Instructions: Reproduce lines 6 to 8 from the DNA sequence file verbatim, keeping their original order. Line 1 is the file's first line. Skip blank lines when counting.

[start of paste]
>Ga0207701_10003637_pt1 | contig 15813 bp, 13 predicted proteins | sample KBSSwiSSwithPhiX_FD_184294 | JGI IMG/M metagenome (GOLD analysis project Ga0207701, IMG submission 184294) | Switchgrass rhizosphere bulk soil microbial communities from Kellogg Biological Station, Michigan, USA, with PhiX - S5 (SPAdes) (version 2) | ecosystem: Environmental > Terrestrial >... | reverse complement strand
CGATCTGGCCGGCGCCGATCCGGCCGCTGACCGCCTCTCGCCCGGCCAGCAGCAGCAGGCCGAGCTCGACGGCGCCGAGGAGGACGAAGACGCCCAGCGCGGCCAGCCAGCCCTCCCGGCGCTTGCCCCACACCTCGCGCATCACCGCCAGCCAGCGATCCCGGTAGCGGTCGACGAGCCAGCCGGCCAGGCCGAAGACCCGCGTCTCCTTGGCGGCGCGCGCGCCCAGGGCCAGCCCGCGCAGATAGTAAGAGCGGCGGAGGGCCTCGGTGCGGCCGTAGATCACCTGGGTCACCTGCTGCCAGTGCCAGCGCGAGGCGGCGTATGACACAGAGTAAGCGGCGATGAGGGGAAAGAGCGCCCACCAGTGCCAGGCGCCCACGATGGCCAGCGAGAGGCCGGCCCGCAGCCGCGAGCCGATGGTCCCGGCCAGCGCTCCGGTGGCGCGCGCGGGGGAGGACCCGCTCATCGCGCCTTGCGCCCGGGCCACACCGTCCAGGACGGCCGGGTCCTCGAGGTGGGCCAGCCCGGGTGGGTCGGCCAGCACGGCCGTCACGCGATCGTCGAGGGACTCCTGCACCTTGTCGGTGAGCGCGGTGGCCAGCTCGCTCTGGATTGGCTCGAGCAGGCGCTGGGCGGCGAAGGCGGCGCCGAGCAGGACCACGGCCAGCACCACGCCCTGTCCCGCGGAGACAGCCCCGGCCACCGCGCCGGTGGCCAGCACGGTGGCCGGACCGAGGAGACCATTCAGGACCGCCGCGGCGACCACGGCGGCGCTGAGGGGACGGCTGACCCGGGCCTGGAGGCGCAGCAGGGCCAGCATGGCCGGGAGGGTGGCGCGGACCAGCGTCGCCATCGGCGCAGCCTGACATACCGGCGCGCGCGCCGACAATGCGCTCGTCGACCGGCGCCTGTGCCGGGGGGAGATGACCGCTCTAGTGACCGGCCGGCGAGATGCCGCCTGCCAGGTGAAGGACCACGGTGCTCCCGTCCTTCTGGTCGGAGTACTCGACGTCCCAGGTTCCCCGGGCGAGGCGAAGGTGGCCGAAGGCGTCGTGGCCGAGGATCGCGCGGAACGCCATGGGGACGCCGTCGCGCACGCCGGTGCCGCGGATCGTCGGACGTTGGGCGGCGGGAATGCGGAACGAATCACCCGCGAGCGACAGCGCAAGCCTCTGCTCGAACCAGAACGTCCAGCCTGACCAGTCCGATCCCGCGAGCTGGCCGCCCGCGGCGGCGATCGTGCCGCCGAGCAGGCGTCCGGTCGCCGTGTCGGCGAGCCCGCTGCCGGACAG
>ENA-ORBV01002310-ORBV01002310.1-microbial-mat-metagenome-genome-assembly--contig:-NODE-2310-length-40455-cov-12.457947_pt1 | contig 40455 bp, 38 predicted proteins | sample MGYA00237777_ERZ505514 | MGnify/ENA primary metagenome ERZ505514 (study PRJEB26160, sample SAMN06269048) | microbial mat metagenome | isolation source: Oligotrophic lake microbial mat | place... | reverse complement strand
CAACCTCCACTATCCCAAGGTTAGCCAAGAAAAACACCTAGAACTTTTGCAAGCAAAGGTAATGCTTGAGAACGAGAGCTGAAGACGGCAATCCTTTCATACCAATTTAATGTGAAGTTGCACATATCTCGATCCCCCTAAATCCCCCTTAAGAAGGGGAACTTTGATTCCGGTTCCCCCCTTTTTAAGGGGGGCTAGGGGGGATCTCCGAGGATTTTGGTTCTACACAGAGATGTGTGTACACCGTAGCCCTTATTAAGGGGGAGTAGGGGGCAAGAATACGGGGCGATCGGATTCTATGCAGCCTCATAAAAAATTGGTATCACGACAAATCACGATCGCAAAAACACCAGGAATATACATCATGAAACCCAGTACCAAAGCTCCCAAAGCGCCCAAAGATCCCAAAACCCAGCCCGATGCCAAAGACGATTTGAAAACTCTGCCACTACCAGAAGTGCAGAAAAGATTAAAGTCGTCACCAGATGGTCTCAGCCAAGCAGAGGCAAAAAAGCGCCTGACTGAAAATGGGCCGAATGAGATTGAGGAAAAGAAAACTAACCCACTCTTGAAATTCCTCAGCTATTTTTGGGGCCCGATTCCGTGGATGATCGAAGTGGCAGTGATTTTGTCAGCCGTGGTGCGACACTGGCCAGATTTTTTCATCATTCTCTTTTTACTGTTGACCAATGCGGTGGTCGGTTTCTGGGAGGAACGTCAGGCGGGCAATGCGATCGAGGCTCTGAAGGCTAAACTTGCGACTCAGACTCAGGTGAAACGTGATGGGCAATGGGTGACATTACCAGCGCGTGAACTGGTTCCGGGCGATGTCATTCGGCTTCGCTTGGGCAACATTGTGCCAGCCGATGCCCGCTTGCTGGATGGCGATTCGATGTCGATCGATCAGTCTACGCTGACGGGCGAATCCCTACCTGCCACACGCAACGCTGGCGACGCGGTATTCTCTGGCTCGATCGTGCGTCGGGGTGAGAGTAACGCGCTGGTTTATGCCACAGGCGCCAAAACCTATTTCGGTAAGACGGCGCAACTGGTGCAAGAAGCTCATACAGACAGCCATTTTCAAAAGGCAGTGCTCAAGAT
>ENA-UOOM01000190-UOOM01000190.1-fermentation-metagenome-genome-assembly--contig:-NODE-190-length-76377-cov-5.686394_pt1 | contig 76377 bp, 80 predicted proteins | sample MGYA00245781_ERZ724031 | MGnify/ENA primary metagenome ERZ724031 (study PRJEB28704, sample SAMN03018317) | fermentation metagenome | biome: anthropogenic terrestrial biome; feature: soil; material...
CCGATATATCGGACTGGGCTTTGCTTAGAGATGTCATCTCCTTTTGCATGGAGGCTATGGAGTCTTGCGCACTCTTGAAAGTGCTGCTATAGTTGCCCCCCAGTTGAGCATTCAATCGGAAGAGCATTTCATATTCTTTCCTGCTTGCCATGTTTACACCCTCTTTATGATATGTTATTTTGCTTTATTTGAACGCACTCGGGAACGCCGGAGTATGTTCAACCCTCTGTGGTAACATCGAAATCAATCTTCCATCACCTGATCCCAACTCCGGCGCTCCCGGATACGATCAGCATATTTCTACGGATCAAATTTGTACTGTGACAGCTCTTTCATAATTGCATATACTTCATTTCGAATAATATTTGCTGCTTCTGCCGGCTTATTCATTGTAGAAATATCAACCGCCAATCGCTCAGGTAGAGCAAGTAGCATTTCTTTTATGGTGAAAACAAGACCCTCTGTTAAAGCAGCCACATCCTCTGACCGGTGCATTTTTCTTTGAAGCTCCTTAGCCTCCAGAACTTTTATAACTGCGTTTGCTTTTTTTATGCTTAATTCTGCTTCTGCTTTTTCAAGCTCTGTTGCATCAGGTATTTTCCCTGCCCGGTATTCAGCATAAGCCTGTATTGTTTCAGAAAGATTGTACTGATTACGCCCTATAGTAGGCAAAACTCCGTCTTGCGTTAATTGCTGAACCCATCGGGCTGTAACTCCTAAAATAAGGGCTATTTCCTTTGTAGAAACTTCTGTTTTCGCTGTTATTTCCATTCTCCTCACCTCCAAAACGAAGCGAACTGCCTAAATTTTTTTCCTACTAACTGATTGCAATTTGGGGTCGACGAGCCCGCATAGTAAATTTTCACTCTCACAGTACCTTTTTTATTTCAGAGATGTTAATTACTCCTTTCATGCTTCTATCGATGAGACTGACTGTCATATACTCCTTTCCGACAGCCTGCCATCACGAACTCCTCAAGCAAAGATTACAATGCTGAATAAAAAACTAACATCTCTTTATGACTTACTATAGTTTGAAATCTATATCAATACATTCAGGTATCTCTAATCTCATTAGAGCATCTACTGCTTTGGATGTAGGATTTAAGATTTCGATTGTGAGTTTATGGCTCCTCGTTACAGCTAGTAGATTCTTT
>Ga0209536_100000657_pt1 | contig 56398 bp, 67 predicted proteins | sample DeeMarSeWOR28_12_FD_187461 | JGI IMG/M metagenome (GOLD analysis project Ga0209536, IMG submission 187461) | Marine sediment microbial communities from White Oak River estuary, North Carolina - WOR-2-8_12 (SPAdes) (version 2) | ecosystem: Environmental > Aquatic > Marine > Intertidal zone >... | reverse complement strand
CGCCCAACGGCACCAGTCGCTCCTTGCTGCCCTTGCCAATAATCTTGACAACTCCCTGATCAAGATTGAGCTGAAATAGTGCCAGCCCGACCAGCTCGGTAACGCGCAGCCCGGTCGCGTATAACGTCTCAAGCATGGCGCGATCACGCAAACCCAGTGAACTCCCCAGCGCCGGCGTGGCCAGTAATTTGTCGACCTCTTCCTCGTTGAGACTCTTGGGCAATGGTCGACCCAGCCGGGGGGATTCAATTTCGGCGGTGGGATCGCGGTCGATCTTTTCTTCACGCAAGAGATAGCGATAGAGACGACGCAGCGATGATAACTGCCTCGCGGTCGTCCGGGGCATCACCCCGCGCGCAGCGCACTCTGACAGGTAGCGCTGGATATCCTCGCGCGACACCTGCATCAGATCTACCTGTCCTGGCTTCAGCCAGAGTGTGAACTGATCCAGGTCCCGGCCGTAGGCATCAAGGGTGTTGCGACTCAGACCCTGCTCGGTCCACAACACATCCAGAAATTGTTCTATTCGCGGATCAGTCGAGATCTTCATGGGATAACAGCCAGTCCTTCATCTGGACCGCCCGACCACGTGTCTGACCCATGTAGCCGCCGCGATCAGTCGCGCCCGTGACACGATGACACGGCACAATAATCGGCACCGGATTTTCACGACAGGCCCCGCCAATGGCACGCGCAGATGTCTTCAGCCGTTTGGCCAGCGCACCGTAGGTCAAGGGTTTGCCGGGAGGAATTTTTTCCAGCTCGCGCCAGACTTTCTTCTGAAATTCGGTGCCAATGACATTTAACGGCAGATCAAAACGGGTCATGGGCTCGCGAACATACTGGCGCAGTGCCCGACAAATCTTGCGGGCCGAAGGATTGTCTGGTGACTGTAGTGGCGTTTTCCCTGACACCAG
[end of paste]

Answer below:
CCGATATATCGGACTGGGCTTTGCTTAGAGATGTCATCTCCTTTTGCATGGAGGCTATGGAGTCTTGCGCACTCTTGAAAGTGCTGCTATAGTTGCCCCCCAGTTGAGCATTCAATCGGAAGAGCATTTCATATTCTTTCCTGCTTGCCATGTTTACACCCTCTTTATGATATGTTATTTTGCTTTATTTGAACGCACTCGGGAACGCCGGAGTATGTTCAACCCTCTGTGGTAACATCGAAATCAATCTTCCATCACCTGATCCCAACTCCGGCGCTCCCGGATACGATCAGCATATTTCTACGGATCAAATTTGTACTGTGACAGCTCTTTCATAATTGCATATACTTCATTTCGAATAATATTTGCTGCTTCTGCCGGCTTATTCATTGTAGAAATATCAACCGCCAATCGCTCAGGTAGAGCAAGTAGCATTTCTTTTATGGTGAAAACAAGACCCTCTGTTAAAGCAGCCACATCCTCTGACCGGTGCATTTTTCTTTGAAGCTCCTTAGCCTCCAGAACTTTTATAACTGCGTTTGCTTTTTTTATGCTTAATTCTGCTTCTGCTTTTTCAAGCTCTGTTGCATCAGGTATTTTCCCTGCCCGGTATTCAGCATAAGCCTGTATTGTTTCAGAAAGATTGTACTGATTACGCCCTATAGTAGGCAAAACTCCGTCTTGCGTTAATTGCTGAACCCATCGGGCTGTAACTCCTAAAATAAGGGCTATTTCCTTTGTAGAAACTTCTGTTTTCGCTGTTATTTCCATTCTCCTCACCTCCAAAACGAAGCGAACTGCCTAAATTTTTTTCCTACTAACTGATTGCAATTTGGGGTCGACGAGCCCGCATAGTAAATTTTCACTCTCACAGTACCTTTTTTATTTCAGAGATGTTAATTACTCCTTTCATGCTTCTATCGATGAGACTGACTGTCATATACTCCTTTCCGACAGCCTGCCATCACGAACTCCTCAAGCAAAGATTACAATGCTGAATAAAAAACTAACATCTCTTTATGACTTACTATAGTTTGAAATCTATATCAATACATTCAGGTATCTCTAATCTCATTAGAGCATCTACTGCTTTGGATGTAGGATTTAAGATTTCGATTGTGAGTTTATGGCTCCTCGTTACAGCTAGTAGATTCTTT
>Ga0209536_100000657_pt1 | contig 56398 bp, 67 predicted proteins | sample DeeMarSeWOR28_12_FD_187461 | JGI IMG/M metagenome (GOLD analysis project Ga0209536, IMG submission 187461) | Marine sediment microbial communities from White Oak River estuary, North Carolina - WOR-2-8_12 (SPAdes) (version 2) | ecosystem: Environmental > Aquatic > Marine > Intertidal zone >... | reverse complement strand
CGCCCAACGGCACCAGTCGCTCCTTGCTGCCCTTGCCAATAATCTTGACAACTCCCTGATCAAGATTGAGCTGAAATAGTGCCAGCCCGACCAGCTCGGTAACGCGCAGCCCGGTCGCGTATAACGTCTCAAGCATGGCGCGATCACGCAAACCCAGTGAACTCCCCAGCGCCGGCGTGGCCAGTAATTTGTCGACCTCTTCCTCGTTGAGACTCTTGGGCAATGGTCGACCCAGCCGGGGGGATTCAATTTCGGCGGTGGGATCGCGGTCGATCTTTTCTTCACGCAAGAGATAGCGATAGAGACGACGCAGCGATGATAACTGCCTCGCGGTCGTCCGGGGCATCACCCCGCGCGCAGCGCACTCTGACAGGTAGCGCTGGATATCCTCGCGCGACACCTGCATCAGATCTACCTGTCCTGGCTTCAGCCAGAGTGTGAACTGATCCAGGTCCCGGCCGTAGGCATCAAGGGTGTTGCGACTCAGACCCTGCTCGGTCCACAACACATCCAGAAATTGTTCTATTCGCGGATCAGTCGAGATCTTCATGGGATAACAGCCAGTCCTTCATCTGGACCGCCCGACCACGTGTCTGACCCATGTAGCCGCCGCGATCAGTCGCGCCCGTGACACGATGACACGGCACAATAATCGGCACCGGATTTTCACGACAGGCCCCGCCAATGGCACGCGCAGATGTCTTCAGCCGTTTGGCCAGCGCACCGTAGGTCAAGGGTTTGCCGGGAGGAATTTTTTCCAGCTCGCGCCAGACTTTCTTCTGAAATTCGGTGCCAATGACATTTAACGGCAGATCAAAACGGGTCATGGGCTCGCGAACATACTGGCGCAGTGCCCGACAAATCTTGCGGGCCGAAGGATTGTCTGGTGACTGTAGTGGCGTTTTCCCTGACACCAG